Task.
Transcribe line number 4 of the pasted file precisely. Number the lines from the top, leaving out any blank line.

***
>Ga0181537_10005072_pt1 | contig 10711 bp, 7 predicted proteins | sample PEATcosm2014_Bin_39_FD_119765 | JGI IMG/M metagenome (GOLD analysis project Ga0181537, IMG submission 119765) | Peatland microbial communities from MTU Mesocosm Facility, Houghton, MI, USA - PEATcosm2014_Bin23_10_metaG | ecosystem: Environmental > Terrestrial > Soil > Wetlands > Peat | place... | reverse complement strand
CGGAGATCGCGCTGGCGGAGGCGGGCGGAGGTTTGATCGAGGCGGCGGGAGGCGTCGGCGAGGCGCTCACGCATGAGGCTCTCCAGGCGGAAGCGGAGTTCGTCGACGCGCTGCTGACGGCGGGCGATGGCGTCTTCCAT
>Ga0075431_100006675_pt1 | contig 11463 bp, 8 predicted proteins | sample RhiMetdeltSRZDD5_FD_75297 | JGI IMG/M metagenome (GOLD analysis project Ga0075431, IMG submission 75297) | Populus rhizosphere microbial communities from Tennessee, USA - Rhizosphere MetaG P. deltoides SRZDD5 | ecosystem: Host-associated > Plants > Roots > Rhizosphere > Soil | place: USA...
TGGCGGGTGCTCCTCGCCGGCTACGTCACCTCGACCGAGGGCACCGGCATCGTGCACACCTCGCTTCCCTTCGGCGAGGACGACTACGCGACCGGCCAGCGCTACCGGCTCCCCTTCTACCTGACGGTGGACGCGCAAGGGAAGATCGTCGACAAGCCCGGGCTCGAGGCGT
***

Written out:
TGGCGGGTGCTCCTCGCCGGCTACGTCACCTCGACCGAGGGCACCGGCATCGTGCACACCTCGCTTCCCTTCGGCGAGGACGACTACGCGACCGGCCAGCGCTACCGGCTCCCCTTCTACCTGACGGTGGACGCGCAAGGGAAGATCGTCGACAAGCCCGGGCTCGAGGCGT